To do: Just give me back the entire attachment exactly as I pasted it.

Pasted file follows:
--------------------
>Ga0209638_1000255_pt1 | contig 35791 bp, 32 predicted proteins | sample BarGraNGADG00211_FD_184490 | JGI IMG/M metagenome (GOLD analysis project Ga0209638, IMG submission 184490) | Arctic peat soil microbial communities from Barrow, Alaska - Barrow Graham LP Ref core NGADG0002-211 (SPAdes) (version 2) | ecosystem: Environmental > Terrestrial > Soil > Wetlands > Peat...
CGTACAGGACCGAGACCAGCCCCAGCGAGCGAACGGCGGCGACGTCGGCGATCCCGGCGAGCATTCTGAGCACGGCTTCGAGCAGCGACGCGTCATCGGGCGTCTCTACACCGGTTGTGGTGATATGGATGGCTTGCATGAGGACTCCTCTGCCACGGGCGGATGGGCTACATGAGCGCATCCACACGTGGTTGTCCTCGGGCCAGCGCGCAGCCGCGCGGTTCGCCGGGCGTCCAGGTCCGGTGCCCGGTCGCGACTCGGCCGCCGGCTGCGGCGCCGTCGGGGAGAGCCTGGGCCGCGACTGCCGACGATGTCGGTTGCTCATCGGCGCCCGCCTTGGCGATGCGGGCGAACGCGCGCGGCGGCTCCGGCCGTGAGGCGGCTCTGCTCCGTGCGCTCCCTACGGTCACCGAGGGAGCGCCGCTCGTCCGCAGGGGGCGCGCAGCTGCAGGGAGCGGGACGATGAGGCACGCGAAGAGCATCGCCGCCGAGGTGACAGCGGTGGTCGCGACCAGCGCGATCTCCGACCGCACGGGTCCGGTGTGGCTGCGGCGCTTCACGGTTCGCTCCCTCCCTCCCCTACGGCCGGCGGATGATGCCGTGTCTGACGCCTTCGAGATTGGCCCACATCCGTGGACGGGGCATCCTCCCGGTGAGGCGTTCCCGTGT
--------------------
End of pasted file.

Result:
>Ga0209638_1000255_pt1 | contig 35791 bp, 32 predicted proteins | sample BarGraNGADG00211_FD_184490 | JGI IMG/M metagenome (GOLD analysis project Ga0209638, IMG submission 184490) | Arctic peat soil microbial communities from Barrow, Alaska - Barrow Graham LP Ref core NGADG0002-211 (SPAdes) (version 2) | ecosystem: Environmental > Terrestrial > Soil > Wetlands > Peat...
CGTACAGGACCGAGACCAGCCCCAGCGAGCGAACGGCGGCGACGTCGGCGATCCCGGCGAGCATTCTGAGCACGGCTTCGAGCAGCGACGCGTCATCGGGCGTCTCTACACCGGTTGTGGTGATATGGATGGCTTGCATGAGGACTCCTCTGCCACGGGCGGATGGGCTACATGAGCGCATCCACACGTGGTTGTCCTCGGGCCAGCGCGCAGCCGCGCGGTTCGCCGGGCGTCCAGGTCCGGTGCCCGGTCGCGACTCGGCCGCCGGCTGCGGCGCCGTCGGGGAGAGCCTGGGCCGCGACTGCCGACGATGTCGGTTGCTCATCGGCGCCCGCCTTGGCGATGCGGGCGAACGCGCGCGGCGGCTCCGGCCGTGAGGCGGCTCTGCTCCGTGCGCTCCCTACGGTCACCGAGGGAGCGCCGCTCGTCCGCAGGGGGCGCGCAGCTGCAGGGAGCGGGACGATGAGGCACGCGAAGAGCATCGCCGCCGAGGTGACAGCGGTGGTCGCGACCAGCGCGATCTCCGACCGCACGGGTCCGGTGTGGCTGCGGCGCTTCACGGTTCGCTCCCTCCCTCCCCTACGGCCGGCGGATGATGCCGTGTCTGACGCCTTCGAGATTGGCCCACATCCGTGGACGGGGCATCCTCCCGGTGAGGCGTTCCCGTGT